The taxman is to claw money back from an estimated two million workers who have paid too little tax during the last financial year.
HMRC said it has started writing to around 5.5 million taxpayers to tell them they have either made underpayments or overpayments through the pay as you earn system (PAYE) in 2013-14.
Officials expect the size of the typical rebate or shortfall to be £350 per person. Those who have underpaid can make up what they owe through PAYE during the coming year, while around 3.5 million people who are thought to be owed money do not need to actively claim for a rebate as they will receive a letter and an automatic refund.
The exact number of people thought to have paid the wrong amount of tax in 2013-14 is still being firmed up, although the estimated number of 5.5 million is higher than the previous year's total of 5.2 million. However, the typical size of the anomaly is about £50 less than in 2012-13.
The uplift in the number of people who have made an under or overpayment comes despite the introduction of a £270 million scheme designed to make the tax system more precise.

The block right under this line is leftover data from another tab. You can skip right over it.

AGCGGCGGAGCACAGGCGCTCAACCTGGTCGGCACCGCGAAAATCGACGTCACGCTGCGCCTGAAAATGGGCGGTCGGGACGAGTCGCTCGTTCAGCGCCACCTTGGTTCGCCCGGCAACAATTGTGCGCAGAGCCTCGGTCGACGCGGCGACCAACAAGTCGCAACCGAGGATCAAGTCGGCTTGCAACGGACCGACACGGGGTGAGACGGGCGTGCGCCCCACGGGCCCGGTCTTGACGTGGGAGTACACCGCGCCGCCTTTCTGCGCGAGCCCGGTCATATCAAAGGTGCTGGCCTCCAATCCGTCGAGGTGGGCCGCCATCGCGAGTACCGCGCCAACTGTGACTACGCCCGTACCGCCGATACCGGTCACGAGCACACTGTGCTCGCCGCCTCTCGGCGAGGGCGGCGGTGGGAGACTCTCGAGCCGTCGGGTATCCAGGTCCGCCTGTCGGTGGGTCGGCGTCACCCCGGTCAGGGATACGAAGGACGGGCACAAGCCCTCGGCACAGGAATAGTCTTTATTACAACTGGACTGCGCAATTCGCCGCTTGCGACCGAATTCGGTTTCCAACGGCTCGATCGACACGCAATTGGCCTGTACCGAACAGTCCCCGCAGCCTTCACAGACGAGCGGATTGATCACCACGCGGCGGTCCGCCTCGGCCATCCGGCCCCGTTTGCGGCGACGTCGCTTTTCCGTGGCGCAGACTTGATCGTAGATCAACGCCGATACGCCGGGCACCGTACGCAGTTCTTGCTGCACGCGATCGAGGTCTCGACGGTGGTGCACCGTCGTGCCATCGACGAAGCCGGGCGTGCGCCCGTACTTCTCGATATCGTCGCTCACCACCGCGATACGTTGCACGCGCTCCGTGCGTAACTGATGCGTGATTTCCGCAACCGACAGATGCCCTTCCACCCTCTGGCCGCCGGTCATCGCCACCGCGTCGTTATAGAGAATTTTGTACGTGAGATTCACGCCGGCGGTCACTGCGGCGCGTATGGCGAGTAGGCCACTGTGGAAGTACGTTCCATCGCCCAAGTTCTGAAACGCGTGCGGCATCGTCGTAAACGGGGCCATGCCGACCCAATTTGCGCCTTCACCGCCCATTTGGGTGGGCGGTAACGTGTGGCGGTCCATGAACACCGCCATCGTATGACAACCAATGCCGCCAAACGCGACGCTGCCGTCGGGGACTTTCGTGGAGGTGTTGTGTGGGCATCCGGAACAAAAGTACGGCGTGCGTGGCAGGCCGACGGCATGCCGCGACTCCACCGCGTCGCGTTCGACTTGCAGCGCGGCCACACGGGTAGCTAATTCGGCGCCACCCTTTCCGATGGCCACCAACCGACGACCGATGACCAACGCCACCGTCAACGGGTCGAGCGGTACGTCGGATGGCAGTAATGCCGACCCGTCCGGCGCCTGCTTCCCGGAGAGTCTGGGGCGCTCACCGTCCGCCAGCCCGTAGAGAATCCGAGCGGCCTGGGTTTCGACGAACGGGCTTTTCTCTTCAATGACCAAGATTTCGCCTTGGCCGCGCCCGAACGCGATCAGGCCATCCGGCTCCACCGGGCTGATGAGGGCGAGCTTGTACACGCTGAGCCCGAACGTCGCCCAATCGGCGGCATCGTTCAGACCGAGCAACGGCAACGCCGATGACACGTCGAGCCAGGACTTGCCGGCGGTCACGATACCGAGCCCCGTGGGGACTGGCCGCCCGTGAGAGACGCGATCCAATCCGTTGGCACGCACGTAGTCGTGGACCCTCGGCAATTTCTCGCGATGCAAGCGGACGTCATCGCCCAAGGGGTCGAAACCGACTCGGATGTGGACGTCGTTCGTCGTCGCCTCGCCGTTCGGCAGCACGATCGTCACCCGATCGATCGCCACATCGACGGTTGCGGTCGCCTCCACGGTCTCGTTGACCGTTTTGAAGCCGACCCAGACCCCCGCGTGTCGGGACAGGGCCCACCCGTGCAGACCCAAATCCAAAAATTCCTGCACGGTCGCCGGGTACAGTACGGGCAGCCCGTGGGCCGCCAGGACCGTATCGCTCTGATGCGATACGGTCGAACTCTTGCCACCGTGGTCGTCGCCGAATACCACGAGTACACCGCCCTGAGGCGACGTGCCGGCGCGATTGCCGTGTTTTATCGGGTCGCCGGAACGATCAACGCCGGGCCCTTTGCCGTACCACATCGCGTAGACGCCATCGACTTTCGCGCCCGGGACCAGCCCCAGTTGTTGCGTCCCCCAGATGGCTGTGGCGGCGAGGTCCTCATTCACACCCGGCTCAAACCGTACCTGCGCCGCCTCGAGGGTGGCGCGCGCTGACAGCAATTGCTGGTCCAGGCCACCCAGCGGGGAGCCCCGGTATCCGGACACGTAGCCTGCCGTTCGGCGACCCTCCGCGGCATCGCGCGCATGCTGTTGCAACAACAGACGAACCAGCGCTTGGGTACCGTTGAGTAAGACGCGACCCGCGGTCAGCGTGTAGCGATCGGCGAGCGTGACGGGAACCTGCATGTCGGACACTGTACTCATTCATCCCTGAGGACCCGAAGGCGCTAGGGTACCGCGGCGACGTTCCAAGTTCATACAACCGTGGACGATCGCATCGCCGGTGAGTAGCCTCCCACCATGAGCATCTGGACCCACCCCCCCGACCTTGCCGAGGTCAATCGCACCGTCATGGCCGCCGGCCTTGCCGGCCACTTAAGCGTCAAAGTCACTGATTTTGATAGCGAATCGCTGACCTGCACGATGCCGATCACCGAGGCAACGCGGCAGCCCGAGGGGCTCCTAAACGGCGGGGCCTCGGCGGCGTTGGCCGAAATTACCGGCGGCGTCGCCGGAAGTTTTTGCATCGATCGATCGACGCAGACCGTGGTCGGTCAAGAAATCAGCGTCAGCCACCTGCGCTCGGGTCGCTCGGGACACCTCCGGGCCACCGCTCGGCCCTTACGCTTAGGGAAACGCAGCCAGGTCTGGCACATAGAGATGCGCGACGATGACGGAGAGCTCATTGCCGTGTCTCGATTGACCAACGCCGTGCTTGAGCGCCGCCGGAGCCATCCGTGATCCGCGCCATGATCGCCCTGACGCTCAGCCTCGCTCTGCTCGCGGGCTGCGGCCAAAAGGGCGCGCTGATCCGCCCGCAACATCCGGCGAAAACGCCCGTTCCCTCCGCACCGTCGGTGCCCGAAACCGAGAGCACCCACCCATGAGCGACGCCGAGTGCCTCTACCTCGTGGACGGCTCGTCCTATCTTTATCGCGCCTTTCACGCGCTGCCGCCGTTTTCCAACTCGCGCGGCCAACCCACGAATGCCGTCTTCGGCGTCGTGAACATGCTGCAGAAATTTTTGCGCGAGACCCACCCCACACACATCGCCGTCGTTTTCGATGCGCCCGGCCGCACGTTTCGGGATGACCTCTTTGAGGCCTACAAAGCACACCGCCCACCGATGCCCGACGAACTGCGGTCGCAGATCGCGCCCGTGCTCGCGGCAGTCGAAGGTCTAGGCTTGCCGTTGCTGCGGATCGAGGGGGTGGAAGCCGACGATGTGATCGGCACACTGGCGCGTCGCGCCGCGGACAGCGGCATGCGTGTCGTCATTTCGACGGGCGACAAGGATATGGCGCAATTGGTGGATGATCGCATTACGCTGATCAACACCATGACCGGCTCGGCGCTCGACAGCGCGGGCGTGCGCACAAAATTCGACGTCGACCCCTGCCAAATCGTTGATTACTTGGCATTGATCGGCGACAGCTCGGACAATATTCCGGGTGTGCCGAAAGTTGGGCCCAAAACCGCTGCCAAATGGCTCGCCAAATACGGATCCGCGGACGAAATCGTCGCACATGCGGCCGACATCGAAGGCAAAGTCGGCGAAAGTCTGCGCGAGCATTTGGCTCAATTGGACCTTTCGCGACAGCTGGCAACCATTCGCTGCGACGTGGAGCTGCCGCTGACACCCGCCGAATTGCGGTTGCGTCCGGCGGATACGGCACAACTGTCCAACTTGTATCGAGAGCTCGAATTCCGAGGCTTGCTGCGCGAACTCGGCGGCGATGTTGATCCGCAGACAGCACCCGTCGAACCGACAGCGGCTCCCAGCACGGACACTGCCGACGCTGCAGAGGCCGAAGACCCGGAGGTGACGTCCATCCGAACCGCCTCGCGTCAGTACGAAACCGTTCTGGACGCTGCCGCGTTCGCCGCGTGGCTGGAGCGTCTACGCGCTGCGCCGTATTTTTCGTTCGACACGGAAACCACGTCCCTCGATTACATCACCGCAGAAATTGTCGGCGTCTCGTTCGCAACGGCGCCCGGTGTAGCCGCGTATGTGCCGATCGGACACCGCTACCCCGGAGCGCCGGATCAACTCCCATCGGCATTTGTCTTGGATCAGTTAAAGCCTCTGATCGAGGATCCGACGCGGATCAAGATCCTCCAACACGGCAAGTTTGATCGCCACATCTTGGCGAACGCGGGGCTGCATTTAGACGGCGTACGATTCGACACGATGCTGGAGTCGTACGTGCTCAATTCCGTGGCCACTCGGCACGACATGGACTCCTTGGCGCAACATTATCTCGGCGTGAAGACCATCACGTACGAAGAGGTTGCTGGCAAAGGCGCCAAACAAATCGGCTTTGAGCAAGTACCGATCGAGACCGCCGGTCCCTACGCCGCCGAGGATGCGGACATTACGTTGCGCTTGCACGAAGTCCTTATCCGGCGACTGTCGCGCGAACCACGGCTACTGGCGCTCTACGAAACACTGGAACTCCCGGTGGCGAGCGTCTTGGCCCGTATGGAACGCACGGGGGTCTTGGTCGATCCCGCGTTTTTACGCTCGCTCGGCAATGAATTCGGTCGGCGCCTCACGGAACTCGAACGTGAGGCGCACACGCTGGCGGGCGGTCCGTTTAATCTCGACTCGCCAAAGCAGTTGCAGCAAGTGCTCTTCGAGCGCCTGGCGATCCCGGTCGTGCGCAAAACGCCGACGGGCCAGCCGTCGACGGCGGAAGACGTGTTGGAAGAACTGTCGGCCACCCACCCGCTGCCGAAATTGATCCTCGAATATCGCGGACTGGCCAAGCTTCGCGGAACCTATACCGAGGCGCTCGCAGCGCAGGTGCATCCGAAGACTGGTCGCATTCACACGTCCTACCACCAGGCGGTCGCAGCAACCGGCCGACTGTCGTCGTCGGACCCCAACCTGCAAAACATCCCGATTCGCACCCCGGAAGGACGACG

The revenue body's new "real time information" (RTI) programme allows employers to report wage changes on a weekly or monthly basis, theoretically making tax payments more accurate.
A spokesman for HMRC said that the increase in the number of people who have paid the wrong amount of tax could partly be explained by increased numbers of people finding work as the economy recovers, with some people taking on second jobs.
He said that HMRC is not always being informed straight away about changes to workers' circumstances, which also makes it harder for exactly the right amount of tax to be collected within a given tax year.
The spokesman added that under and overpayments are a "normal part" of how the PAYE process has worked over the 70 years it has been in existence.
The revenue body said that the full impact of the new RTI system is not yet being seen, as its staggered roll-out meant some employers had not used the system for the full tax year.
As the system beds in, the number of inaccuracies should start to drift downwards in the longer term.